In a world painted predominantly in shades of grey, Tallie’s auburn hair – as obvious a metaphor as it is to observe – brings colour to Abigail’s world, placing her as a flaming beacon of something exciting, attractive, and warming to her – a fire around which she longs to be curled in a loving embrace. When early in the film Abigail and Tallie sit side-by-side with one another as they chat away, Tallie’s fingers tentatively search for the touch of Abigail’s hand. In that minor act which implicitly reveals to both women that something exists between them that they have failed to find in any man, we are given the ignition of a flame that will burn through private joy and public sorrow alike.
As the pair steal moments together where they can kiss and conjure imagined futures where they escape together, DoP Andre Chemetov beautifully captures the way in which the changing seasons reflect Abigail and Tallie’s evolving romance. Whilst the film begins in the fall, where life stagnates and the snow falls like a white sheet over a corpse, it follows through spring and summer with injections of colour as sunlight finds its way into Abigail and Tallie’s souls and their love blossoms. Daniel Blumberg’s yearning, evocative score swirls around this story and draws out the innermost feelings of Abigail and Tassie’s affair with just as much purpose and artistry. When the two women first kiss, a moment marked by their aggressively passionate clashing of lips and their subsequent complete loss of composure – Abigail, the poet with words, can only muster ‘You smell like biscuits’, whilst her paramour, usually so bold, worries Abigail might catch her cold – Blumberg’s clarinet-led accompaniment crystalises that transformative epoch in these women’s lives beautifully.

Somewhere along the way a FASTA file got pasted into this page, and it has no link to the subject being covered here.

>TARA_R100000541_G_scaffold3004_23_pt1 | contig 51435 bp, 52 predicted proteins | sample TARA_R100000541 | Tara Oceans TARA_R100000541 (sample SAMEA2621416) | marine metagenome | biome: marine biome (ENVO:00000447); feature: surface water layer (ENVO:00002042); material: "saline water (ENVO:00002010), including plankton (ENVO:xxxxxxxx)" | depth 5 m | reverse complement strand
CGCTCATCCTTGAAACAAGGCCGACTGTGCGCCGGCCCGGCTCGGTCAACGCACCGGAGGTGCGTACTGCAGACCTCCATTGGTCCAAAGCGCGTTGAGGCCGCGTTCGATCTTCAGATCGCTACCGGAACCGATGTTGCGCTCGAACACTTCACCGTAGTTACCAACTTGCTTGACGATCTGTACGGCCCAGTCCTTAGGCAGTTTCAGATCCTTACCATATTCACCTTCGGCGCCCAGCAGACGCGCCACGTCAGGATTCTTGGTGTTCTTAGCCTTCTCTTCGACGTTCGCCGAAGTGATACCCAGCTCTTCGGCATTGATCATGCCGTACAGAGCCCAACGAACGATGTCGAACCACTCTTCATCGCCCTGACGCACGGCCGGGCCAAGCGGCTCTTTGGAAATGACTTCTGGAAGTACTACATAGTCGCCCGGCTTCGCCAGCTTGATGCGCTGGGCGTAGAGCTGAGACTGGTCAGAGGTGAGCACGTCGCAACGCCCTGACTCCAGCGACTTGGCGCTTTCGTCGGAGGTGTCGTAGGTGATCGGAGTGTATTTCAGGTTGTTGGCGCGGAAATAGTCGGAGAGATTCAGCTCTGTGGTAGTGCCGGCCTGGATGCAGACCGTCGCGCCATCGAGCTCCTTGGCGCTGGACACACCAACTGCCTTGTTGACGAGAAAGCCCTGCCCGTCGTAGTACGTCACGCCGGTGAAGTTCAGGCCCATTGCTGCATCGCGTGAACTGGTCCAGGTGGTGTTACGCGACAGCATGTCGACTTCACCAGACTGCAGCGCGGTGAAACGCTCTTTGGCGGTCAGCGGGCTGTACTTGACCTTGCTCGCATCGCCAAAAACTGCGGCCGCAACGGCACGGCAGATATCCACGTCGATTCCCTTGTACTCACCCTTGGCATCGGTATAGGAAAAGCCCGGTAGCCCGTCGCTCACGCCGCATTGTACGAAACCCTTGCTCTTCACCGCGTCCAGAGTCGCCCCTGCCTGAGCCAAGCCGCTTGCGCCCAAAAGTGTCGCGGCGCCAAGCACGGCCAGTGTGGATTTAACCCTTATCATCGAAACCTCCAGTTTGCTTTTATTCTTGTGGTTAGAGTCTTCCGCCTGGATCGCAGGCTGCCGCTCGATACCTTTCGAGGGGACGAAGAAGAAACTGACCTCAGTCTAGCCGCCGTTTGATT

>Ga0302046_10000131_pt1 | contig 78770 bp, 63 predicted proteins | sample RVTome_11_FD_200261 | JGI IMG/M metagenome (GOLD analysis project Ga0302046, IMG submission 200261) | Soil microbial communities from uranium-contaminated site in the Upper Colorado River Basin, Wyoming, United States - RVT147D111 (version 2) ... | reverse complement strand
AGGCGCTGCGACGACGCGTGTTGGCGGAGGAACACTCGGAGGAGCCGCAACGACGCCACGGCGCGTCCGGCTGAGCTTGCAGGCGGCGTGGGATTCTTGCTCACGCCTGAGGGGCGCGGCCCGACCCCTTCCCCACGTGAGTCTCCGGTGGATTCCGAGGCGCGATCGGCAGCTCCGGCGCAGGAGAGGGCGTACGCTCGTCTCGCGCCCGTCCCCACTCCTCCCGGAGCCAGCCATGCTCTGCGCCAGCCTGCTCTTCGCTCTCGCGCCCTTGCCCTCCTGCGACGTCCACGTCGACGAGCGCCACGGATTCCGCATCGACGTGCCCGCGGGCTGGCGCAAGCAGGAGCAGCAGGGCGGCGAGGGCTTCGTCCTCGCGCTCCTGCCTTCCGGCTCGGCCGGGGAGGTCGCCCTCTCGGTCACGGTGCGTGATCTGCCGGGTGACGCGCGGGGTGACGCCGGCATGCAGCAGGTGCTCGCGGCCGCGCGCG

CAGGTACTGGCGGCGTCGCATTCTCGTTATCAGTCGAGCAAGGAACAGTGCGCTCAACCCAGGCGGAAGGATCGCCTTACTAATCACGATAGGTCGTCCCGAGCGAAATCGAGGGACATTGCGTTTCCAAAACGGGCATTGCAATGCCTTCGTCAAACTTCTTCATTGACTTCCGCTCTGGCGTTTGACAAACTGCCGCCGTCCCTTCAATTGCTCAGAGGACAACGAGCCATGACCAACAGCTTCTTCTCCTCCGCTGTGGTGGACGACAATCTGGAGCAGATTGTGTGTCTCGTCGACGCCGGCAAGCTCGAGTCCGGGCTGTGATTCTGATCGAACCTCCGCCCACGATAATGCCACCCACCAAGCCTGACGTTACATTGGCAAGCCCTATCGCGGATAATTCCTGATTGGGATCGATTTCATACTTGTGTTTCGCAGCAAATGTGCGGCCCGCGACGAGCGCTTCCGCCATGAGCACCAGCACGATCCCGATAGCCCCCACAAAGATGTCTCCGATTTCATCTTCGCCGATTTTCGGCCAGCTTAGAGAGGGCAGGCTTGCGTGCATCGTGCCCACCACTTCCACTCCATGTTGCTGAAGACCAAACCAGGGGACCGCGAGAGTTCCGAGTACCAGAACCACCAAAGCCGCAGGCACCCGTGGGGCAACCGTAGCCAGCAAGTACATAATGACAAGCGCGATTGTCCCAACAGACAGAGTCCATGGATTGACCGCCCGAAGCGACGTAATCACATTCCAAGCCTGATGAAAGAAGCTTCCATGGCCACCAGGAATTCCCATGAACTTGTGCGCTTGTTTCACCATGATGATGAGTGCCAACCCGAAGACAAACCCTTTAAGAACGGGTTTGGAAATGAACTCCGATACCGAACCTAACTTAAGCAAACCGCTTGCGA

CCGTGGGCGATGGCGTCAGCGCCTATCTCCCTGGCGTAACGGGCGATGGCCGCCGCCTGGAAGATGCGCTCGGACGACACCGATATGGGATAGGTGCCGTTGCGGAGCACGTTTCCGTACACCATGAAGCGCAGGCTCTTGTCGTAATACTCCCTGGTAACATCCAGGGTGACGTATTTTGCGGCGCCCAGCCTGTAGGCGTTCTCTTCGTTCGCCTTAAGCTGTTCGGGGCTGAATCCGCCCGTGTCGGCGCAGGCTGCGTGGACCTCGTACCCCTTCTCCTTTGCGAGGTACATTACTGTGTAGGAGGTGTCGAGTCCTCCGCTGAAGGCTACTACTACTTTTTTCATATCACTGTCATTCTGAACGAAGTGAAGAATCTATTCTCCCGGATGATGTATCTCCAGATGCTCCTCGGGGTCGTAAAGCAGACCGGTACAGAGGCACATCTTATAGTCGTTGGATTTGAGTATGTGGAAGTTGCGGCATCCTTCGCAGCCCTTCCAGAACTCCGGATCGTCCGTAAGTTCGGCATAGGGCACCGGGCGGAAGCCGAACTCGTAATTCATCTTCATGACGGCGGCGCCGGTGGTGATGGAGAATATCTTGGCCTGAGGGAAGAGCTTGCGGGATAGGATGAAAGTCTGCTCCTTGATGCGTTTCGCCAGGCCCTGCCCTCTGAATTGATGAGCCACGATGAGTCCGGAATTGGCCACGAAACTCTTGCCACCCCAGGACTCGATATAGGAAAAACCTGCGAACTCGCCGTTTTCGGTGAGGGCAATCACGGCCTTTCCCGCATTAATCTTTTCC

Whilst the realities of living as a woman in a man’s world mean that the course of true love cannot run smooth, and the two women’s emancipation in one another’s arms is immortalised only in one another’s imaginations, even tragic developments towards the film’s climax cannot stifle the impact and power of Abigail and Tallie’s time together. A Cinema Paradiso reminiscent sequence in the film’s third act, which allows us to see flashes of all the stolen moments Abigail and Tallie shared that we previously had not seen, reminding us that what we have been given only breaches the surface of the couple’s intimate relationship, is amongst the most emotionally affecting montages I’ve seen on film in recent years.
With the elevated romanticism of Portrait of a Lady on Fire, the elemental tactility and stolen urgency of Ammonite, and a literary quality in the screenplay that perfectly compliments the film’s gorgeous imagery, I was utterly entranced by Fastvold’s exploration of a timeless love experienced in an uncompromising and patriarchally encaging time. Waterston is wonderful, Kirby is magnetic, and the pair together are heart melting as well as heart wrenching. The World To Come is enough to make even the hardiest of hearts believe that love truly conquers all
The World to Come is out in cinemas now